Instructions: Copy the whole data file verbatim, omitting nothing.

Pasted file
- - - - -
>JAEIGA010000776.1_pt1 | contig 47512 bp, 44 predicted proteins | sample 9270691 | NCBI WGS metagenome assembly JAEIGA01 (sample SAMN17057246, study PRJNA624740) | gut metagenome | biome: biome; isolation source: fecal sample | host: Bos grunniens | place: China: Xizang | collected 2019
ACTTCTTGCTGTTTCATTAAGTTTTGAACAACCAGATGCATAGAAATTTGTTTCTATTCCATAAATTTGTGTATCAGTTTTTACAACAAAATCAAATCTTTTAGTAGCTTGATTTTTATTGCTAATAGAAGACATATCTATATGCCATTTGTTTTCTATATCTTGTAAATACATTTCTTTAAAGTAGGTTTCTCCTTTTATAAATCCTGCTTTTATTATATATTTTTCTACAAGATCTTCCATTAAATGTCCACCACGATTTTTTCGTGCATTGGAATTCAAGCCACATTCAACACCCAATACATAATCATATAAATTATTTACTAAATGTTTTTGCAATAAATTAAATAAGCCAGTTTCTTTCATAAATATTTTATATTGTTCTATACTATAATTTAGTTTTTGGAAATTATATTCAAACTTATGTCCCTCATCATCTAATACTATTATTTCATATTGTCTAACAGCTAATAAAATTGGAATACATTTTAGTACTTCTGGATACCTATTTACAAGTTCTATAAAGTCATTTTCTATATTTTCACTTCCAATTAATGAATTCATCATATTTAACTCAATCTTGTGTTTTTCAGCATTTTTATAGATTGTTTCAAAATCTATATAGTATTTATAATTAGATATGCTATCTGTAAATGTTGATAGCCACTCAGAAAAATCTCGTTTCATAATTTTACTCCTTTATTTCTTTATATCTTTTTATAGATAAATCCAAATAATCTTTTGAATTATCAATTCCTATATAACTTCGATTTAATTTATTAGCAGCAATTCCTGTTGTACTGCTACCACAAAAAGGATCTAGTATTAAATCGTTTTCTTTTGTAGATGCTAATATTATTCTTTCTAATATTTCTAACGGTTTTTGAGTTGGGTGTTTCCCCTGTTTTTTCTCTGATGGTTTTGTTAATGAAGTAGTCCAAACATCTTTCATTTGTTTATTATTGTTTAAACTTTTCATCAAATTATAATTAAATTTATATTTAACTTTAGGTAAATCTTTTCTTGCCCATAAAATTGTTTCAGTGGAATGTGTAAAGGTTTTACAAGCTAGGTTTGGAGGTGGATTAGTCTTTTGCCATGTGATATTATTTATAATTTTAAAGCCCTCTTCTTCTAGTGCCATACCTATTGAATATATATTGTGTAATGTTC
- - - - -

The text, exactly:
>JAEIGA010000776.1_pt1 | contig 47512 bp, 44 predicted proteins | sample 9270691 | NCBI WGS metagenome assembly JAEIGA01 (sample SAMN17057246, study PRJNA624740) | gut metagenome | biome: biome; isolation source: fecal sample | host: Bos grunniens | place: China: Xizang | collected 2019
ACTTCTTGCTGTTTCATTAAGTTTTGAACAACCAGATGCATAGAAATTTGTTTCTATTCCATAAATTTGTGTATCAGTTTTTACAACAAAATCAAATCTTTTAGTAGCTTGATTTTTATTGCTAATAGAAGACATATCTATATGCCATTTGTTTTCTATATCTTGTAAATACATTTCTTTAAAGTAGGTTTCTCCTTTTATAAATCCTGCTTTTATTATATATTTTTCTACAAGATCTTCCATTAAATGTCCACCACGATTTTTTCGTGCATTGGAATTCAAGCCACATTCAACACCCAATACATAATCATATAAATTATTTACTAAATGTTTTTGCAATAAATTAAATAAGCCAGTTTCTTTCATAAATATTTTATATTGTTCTATACTATAATTTAGTTTTTGGAAATTATATTCAAACTTATGTCCCTCATCATCTAATACTATTATTTCATATTGTCTAACAGCTAATAAAATTGGAATACATTTTAGTACTTCTGGATACCTATTTACAAGTTCTATAAAGTCATTTTCTATATTTTCACTTCCAATTAATGAATTCATCATATTTAACTCAATCTTGTGTTTTTCAGCATTTTTATAGATTGTTTCAAAATCTATATAGTATTTATAATTAGATATGCTATCTGTAAATGTTGATAGCCACTCAGAAAAATCTCGTTTCATAATTTTACTCCTTTATTTCTTTATATCTTTTTATAGATAAATCCAAATAATCTTTTGAATTATCAATTCCTATATAACTTCGATTTAATTTATTAGCAGCAATTCCTGTTGTACTGCTACCACAAAAAGGATCTAGTATTAAATCGTTTTCTTTTGTAGATGCTAATATTATTCTTTCTAATATTTCTAACGGTTTTTGAGTTGGGTGTTTCCCCTGTTTTTTCTCTGATGGTTTTGTTAATGAAGTAGTCCAAACATCTTTCATTTGTTTATTATTGTTTAAACTTTTCATCAAATTATAATTAAATTTATATTTAACTTTAGGTAAATCTTTTCTTGCCCATAAAATTGTTTCAGTGGAATGTGTAAAGGTTTTACAAGCTAGGTTTGGAGGTGGATTAGTCTTTTGCCATGTGATATTATTTATAATTTTAAAGCCCTCTTCTTCTAGTGCCATACCTATTGAATATATATTGTGTAATGTTC